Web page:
Sculputure on Campus - Antonakos

Tobias Collection | Artists' Books | Sculpture on Campus | Hobart Manor

“Neon for William Paterson College", Ben Shahn Exterior
Stephen Antonakos | Lillian Ball | Tom Bills
Rosemarie Castoro | Nancy Cohen | Bill Finneran | Tova Beck-Friedman |
Michel Gerard | Bradsford Graves | Maria A. Hall | Marion Held |
Albert E. Henselmann | Lyman Kipp | Elaine Lorenz | Eliot Miller | Sally Minker | Richard Nonas | Merril Wagner

“Neon for William Paterson College” consists of two neon tubes, one red and one blue, attached to straight metal raceways of matching colors which have been placed at right angles to each other, The work is attached on a slight diagonal to the upper right quadrant of the concrete rectangle above the entry to the Ben Shahn Center for the Visual Arts. It is a drawing in light and color that uses the architectural backdrop as if it were a blank canvas, and it contains, in these two simple lines, all the energy of the painted gesture. But, in the end, it is sculpture in a pure form, a visual sign without symbolic metaphor, a representation only of itself.

The artist, Stephen Antonakos, uses the stripped-down technology of neon tubing to create a stunning perceptual experience. “Neon” is like a poem whose adjectives are supplied by the constantly changing atmospheric conditions surrounding the site. It is by turn soft and warm on the dark, rainy days of autumn, and later, at dusk, quite vibrant. The strong midday sun presents yet a different “Neon,” one very much dependent on the supporting raceways for form and color. The immediate physical qualities of the sculpture and its elegant scale and proportions are, at times, surprisingly theatrical and, at other times, as subtle as a distant incantation. Then, there is the object, the materials offered in and of themselves. The pure elements of light, line, form and color, perfectly orchestrated in their simplicity to provide beauty and pleasure to the viewer.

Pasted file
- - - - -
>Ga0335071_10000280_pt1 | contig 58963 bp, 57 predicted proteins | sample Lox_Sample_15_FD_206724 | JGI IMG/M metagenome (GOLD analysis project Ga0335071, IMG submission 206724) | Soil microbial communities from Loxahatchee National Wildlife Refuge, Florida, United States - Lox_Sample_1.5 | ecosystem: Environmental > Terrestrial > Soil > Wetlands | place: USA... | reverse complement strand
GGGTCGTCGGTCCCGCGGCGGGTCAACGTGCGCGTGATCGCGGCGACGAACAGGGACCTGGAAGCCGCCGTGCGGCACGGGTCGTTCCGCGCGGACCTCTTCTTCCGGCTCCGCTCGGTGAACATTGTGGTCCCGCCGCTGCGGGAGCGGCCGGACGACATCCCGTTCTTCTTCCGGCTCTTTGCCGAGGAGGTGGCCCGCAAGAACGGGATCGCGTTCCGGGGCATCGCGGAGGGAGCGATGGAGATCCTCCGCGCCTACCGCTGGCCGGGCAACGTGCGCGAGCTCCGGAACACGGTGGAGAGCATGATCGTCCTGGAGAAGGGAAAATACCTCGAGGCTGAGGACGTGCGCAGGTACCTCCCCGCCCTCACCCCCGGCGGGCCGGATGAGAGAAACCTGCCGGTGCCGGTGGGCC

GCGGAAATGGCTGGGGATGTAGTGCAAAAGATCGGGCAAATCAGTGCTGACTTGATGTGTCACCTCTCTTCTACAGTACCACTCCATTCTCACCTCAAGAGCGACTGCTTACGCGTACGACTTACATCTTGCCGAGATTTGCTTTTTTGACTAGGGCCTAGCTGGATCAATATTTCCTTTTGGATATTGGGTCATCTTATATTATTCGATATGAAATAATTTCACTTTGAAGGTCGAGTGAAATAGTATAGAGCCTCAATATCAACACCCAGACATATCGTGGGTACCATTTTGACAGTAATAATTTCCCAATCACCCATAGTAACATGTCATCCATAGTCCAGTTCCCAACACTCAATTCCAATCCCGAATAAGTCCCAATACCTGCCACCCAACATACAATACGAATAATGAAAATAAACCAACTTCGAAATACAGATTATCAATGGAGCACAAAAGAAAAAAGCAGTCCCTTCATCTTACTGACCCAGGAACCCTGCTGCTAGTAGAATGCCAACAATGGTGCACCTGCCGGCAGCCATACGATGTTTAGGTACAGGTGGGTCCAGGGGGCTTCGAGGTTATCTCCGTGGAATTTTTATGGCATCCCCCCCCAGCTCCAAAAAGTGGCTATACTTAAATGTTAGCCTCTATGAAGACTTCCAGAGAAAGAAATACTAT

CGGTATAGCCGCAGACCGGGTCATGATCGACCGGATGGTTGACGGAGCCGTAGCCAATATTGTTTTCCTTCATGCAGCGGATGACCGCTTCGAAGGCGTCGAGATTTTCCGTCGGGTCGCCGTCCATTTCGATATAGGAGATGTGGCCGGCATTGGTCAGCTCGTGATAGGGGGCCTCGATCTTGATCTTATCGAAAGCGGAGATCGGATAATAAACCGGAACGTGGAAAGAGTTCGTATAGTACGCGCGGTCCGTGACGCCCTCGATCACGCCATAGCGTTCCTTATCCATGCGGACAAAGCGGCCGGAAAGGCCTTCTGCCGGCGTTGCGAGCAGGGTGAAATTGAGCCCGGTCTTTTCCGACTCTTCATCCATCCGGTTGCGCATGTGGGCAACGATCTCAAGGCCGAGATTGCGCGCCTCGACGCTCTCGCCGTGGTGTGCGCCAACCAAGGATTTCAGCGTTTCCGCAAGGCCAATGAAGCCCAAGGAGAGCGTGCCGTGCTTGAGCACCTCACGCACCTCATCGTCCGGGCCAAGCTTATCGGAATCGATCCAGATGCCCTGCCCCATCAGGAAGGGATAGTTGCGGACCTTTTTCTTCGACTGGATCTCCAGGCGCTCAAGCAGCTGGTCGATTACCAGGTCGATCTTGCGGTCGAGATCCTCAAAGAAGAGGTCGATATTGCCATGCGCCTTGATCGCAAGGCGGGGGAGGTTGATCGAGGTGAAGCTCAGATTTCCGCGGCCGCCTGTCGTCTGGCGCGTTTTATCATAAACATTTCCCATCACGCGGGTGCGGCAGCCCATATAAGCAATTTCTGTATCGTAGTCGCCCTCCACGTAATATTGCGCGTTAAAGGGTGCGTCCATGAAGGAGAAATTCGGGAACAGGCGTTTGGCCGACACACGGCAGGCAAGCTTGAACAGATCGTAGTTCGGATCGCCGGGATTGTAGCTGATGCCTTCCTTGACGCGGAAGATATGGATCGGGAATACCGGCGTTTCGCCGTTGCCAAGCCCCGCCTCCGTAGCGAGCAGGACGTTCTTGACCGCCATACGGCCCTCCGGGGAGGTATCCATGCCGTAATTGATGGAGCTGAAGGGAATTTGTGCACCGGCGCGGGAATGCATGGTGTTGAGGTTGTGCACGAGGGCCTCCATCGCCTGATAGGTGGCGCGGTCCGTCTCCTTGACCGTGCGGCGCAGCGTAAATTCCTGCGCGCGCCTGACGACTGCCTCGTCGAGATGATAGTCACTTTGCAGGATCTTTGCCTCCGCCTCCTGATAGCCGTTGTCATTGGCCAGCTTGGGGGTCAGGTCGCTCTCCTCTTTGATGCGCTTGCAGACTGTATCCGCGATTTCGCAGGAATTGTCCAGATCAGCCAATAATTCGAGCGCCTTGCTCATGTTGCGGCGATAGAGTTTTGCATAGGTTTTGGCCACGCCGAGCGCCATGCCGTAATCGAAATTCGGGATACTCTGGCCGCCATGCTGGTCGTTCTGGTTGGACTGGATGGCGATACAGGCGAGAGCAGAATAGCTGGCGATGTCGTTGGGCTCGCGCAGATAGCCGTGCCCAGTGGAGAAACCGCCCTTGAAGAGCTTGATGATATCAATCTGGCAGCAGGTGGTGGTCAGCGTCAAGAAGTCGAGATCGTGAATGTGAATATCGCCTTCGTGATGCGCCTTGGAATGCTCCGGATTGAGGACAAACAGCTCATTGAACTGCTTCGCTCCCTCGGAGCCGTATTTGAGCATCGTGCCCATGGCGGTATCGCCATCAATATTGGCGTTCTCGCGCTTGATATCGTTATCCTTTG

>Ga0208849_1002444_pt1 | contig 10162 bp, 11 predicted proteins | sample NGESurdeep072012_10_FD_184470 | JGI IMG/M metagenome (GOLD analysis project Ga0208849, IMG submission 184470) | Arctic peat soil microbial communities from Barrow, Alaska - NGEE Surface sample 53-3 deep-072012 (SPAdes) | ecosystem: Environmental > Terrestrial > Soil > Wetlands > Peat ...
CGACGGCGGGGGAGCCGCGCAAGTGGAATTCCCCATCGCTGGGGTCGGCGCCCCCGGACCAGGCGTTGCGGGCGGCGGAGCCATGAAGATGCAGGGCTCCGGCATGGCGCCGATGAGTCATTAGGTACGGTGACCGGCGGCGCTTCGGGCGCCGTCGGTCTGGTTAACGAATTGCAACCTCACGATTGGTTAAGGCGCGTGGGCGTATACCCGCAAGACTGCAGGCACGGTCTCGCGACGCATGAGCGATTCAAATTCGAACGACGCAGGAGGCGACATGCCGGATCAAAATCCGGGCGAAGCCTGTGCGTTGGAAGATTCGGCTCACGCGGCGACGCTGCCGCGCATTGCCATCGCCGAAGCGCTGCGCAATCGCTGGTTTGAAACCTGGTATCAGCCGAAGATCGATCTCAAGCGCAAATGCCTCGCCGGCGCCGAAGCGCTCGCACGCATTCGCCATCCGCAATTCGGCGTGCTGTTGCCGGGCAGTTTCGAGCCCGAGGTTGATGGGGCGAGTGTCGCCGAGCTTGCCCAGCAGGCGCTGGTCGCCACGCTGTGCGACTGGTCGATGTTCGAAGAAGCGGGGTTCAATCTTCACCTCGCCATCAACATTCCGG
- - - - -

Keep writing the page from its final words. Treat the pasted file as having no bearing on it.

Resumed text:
Historically, neon lighting has been used for commercial purposes, and its elevation to use in creating high art does not exclude the open accessible nature of the medium. The populist implication of neon as an art medium open the possibilities of public participation in and dialogue with the art---a goal of the Sculpture on Campus program.

---Nancy Einreinhofer